Fukushima 2100
Taeseop Shin + Jaya A. Eyzaguirre + Sebastian Kamau

At 14:46 JST on March 11, 2011, the combination of a 9.0 Mw earthquake and tsunami greatly disrupted life in Fukushima Prefecture, Japan. While the earthquake warning systems alerted managers to shut down the Fukushima Daiichi power plant, the speed of the resultant tsunami damaged the plant before the shutdown could complete. The damaged facility seeped radioactive fallout into the surrounding air, soil, and ocean -- corrupting water and food systems. The extent of the radioactive fallout following the Fukushima disaster occurs on scales that are difficult to grasp. Fukushima 2100 takes visitors on a tour of the damaged site and catalogues the flora and fauna impacted throughout the ecosystem. “The wild boars look at me like I am a visitor,” noted Koichi Nemoto, a Fukushima Resident. He adds, “It’s like they’re the owners and I’m the guest. Wild animals that normally live in nature have taken over our world. I wonder if we are the ones now living in the cage.” A Safecast geiger counter, caesium mineral deposits, rice, seaweed, anchovies, and emergency iodine pills, represent the scope of the disaster and the human engagement required to navigate life in the Anthropocene in Fukushima.

Plastic Entanglements
Anna Vasileiou 

The Plastiglomerate is a permanent member of the geological record and thus the potential marker of slow violence to our ecosystem. It stands as a construct of human species’ industrial culture. Found mainly near sources of fire and water, the plastiglomerate is as a stone that contains mixtures of sedimentary grain and other natural debris held together by hardened molten plastic. This is the time to revolt. On the basis of response-abilty and collaborative survival, we need to transform our life patterns from parasitic to symbiotic schemata. Against all disposable plastic–bags, straws, Styrofoam cups!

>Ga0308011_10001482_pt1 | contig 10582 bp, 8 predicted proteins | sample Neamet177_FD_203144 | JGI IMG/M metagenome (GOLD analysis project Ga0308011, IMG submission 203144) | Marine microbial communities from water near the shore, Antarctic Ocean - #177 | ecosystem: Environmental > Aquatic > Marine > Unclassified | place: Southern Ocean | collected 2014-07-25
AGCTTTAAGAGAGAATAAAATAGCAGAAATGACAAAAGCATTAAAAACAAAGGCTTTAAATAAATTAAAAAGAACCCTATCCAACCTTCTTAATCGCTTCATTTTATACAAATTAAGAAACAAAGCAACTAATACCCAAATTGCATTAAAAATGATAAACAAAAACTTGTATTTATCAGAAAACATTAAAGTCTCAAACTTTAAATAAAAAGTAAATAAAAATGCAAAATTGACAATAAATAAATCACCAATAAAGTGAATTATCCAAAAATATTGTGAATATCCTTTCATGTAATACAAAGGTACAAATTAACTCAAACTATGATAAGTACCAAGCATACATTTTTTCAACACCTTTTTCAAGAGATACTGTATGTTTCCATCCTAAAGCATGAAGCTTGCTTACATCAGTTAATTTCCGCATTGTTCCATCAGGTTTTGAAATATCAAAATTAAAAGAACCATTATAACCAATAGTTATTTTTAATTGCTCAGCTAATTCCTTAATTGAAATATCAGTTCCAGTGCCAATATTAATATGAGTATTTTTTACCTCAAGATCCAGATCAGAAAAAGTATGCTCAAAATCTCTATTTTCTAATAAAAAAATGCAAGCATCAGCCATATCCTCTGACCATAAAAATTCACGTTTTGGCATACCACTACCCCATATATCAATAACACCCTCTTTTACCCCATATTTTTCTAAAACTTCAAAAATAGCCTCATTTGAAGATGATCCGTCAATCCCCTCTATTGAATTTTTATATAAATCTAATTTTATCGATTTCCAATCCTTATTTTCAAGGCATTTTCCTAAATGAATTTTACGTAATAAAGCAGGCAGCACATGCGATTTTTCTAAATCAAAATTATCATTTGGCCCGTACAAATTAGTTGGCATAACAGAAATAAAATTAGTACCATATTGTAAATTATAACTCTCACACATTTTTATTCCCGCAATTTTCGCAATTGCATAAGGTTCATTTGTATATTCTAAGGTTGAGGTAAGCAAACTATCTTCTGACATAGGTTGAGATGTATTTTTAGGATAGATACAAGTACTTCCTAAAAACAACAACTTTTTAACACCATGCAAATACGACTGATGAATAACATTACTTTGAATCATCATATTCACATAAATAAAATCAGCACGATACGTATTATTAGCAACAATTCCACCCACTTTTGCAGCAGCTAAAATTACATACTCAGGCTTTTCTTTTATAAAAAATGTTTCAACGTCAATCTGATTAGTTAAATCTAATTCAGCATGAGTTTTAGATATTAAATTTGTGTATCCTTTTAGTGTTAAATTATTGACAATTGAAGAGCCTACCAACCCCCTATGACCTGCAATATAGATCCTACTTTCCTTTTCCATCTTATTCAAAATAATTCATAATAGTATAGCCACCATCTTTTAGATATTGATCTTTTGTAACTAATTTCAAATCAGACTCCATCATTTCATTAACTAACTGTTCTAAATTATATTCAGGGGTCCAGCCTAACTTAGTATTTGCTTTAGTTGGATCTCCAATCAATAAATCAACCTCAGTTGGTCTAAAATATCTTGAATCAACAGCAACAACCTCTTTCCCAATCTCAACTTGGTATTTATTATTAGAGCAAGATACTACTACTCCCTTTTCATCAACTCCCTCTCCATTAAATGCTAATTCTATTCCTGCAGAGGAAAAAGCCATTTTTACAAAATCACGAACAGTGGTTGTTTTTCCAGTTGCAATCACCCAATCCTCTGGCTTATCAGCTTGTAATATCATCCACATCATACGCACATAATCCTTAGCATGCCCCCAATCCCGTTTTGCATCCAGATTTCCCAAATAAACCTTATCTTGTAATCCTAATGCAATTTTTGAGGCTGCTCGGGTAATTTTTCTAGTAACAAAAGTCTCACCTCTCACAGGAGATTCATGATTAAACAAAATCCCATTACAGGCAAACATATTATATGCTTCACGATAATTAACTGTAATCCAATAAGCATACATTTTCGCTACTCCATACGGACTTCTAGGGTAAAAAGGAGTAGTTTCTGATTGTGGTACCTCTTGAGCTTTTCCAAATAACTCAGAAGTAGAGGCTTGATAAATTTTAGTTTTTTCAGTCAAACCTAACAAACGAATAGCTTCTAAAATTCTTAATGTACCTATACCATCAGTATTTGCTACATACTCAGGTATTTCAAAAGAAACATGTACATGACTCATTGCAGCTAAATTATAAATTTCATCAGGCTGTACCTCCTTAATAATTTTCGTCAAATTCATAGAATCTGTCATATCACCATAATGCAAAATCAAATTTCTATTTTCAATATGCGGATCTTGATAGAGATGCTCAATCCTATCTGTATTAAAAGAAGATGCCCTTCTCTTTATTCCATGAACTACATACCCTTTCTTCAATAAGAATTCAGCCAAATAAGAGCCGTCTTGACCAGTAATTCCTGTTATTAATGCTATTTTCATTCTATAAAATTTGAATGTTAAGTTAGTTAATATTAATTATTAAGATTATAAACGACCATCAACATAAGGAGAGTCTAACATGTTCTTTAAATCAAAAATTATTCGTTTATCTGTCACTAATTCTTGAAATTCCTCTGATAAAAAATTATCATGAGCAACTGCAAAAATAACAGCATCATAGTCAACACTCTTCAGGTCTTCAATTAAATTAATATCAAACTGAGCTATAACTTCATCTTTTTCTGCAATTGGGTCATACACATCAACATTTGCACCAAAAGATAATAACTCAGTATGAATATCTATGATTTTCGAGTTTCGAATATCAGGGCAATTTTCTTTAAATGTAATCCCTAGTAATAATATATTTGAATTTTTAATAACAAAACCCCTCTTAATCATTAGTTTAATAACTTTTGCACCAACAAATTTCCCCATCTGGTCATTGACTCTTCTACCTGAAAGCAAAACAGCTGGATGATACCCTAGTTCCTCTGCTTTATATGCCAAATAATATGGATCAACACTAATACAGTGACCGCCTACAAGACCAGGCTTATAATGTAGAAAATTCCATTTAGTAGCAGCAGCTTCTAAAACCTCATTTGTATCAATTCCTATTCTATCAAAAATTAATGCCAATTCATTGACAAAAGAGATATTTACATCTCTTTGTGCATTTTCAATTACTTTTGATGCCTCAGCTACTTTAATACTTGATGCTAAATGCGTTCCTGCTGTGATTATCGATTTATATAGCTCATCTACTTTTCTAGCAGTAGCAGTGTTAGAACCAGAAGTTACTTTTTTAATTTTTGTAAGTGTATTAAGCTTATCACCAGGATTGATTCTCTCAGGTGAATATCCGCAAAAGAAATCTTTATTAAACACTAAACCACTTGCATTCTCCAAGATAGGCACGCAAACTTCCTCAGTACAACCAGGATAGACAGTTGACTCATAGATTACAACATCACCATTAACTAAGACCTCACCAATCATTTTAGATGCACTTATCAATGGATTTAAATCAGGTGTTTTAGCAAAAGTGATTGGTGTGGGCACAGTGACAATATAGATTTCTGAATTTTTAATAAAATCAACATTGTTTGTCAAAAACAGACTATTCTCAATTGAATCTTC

Sand Island Extinction
Darle Shinsato

Sand is the second most consumed resource on the planet, as aggregate in the concrete mixture that makes the built environment. The amount we use every year is enough to construct a wall 27 meters high by 27 meters wide around the equator, notes a UN representative. Such annual demand is projected to steadily rise as it has already grown over 360% in the past 30 years. The geographic repercussions of sand extraction are not immediately rendered visible, due in part to the distance between mining sites and cities, as well as the perception of material abundance. The most egregious example of the resultant geographic disruption is the disappearance of over two dozen small islands in Indonesia due to black market sand mining. The project depicts the materialization of sand into infrastructural structures and environments. This installation renders displacement visible by deploying the analogy of the hourglass – an instrument used to measure the remainder of time through the movement of matter. Because a significant amount of the raw material comes from black market mining, researchers estimate the volume of sand extracted from the amount of concrete used annually.


Carbon Work
Kira Clingen + Ben Hackenberger